Naive tactics saw Clare give up a large lead against Tipp in Limerick last season while in the qualifiers against Galway, basically they gave up. There is far less chance of that happening under Davy Fitz, who has learned plenty of harsh lessons with Waterford. The Banner will want to secure promotion ahead of Limerick this year and will fancy their chances of tripping up Davy’s old Waterford side in the Munster semi-final.

CORK

Manager: Jimmy Barry Murphy (1st year)

Aim: Maintain Division 1 status and win Munster.

JIMMY Barry-Murphy has admitted that his initial priority for the year is to face up to the five pressure games in the NHL and ensure his side do not drop to Division 1B. The very idea may be abhorrent to Cork fans but a quick look at the opposition tells you JBM is on the money.

After that it is a Munster semi-final date with either Tipperary or Limerick, coached by the man who most recently led the Rebels to All-Ireland glory, John Allen. Recent form would suggest it will be Tipp and Cork were unlucky not to build up a sizeable lead over the Munster champions a year ago before losing out.

With the likes of William Egan, Stephen McDonnell, Luke O’Farrell and others beginning to make their mark, a shock kill of a wounded Premier animal is not beyond the realms of possibility. That or an All-Ireland-semi final would be satisfactory for JBM after a 12-year hiatus from inter-county management.

Dublin manager Anthony Daly wraps up. INPHO/Donall Farmer

DUBLIN

Manager: Anthony Daly (4th year)

Aim: Win championship silverware.

SILVERWARE will be a tall task for Daly’s men as they will likely have to overcome both Kilkenny and Galway to do so in Leinster, and there should be a few more revived sharks waiting in the All Ireland series. Keeping players free from injury could be key to building on 2011 success, as is a continuation of the tactical intelligence that almost see them unseat Tipperary. On a clear upwards gradient as things stand.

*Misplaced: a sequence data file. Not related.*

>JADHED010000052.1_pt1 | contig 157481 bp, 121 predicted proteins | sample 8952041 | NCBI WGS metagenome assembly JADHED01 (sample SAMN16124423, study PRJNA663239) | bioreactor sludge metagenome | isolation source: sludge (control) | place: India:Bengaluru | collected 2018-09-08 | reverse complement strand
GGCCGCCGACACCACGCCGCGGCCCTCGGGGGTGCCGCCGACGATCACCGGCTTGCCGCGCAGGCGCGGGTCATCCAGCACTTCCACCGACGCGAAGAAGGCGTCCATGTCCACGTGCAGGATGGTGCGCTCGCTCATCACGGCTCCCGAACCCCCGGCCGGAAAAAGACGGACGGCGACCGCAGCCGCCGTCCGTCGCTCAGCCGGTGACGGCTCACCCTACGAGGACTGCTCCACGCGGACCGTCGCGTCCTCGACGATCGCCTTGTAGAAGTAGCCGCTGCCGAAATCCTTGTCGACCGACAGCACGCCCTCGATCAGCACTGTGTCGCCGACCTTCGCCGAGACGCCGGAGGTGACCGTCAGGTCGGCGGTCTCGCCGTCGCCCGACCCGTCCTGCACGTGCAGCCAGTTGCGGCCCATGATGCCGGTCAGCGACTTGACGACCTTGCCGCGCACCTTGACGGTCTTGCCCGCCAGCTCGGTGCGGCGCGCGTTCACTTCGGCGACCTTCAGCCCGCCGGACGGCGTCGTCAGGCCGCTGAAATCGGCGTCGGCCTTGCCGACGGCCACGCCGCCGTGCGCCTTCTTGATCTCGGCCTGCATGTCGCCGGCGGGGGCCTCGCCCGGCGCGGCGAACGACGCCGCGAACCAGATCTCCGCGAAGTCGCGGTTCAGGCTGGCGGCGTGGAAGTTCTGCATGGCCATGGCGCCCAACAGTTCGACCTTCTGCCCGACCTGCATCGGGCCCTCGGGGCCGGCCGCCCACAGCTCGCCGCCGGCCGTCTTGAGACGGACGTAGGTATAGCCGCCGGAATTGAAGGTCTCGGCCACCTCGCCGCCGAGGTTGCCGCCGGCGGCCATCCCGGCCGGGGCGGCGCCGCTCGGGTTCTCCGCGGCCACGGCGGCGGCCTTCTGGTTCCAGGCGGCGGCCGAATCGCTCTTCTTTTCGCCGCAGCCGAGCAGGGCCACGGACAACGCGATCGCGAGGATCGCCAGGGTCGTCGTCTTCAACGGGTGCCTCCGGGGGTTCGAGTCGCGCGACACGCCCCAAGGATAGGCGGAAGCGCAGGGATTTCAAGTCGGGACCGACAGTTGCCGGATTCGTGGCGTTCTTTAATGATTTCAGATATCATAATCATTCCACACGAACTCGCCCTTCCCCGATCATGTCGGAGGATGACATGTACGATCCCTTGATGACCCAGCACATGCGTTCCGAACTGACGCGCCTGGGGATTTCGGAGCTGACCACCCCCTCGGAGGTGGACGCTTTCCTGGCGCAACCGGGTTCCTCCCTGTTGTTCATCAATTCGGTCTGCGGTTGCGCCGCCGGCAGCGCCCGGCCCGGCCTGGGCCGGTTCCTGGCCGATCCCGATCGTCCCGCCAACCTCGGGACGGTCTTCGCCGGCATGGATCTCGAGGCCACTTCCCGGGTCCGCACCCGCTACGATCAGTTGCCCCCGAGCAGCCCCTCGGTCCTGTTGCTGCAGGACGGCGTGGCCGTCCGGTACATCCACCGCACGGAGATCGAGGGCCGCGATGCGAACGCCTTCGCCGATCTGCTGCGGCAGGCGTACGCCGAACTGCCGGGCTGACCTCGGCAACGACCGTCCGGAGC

GALWAY

Manager: Anthony Cunningham (1st year)

Aim: Win championship silverware.

GALWAY are hurling’s riddle, wrapped in a mystery, inside an enigma. Seemingly capable of so much, producers of so little. One big performance followed by a limp one. They won the league in 2010 but left victory over eventual champions Tipperary behind them. Flopped against Dublin in 2011 before hammering Clare and Cork, before again tasting plenty of timber against a resurgent Waterford side.

For a county only second to Kilkenny in the underage list of honours, it has been a long quarter of a century without an All Ireland. New manager Anthony Cunningham has two Celtic Crosses from 1987 and 1988 but the reigning All-Ireland under-21 winning manager is already playing a dangerous game.

One of his first decision when appointed was to bring 15 of those youngsters into his 37-man training panel. At the cost of captain Damien Joyce, former All Star and free-taker Ger Farragher, John Lee, Shane Kavanagh, Joe Gantley and Donal Barry. While Cunningham has noted that players may be recalled, his decision to cull the likes of Gantley – arguably their most impressive player in 2011 – seems risky and, should things go awry in year one, he might not make it to year three of his tenure.

If his team can rid their over-reliance on Joe Canning, he can dream of winning a likely Leinster final date with Kilkenny. But to do that, his team must shade themselves from the headlights they have become so fatally transfixed by in recent years.

We’ll throw it in with the rest of the pack tomorrow…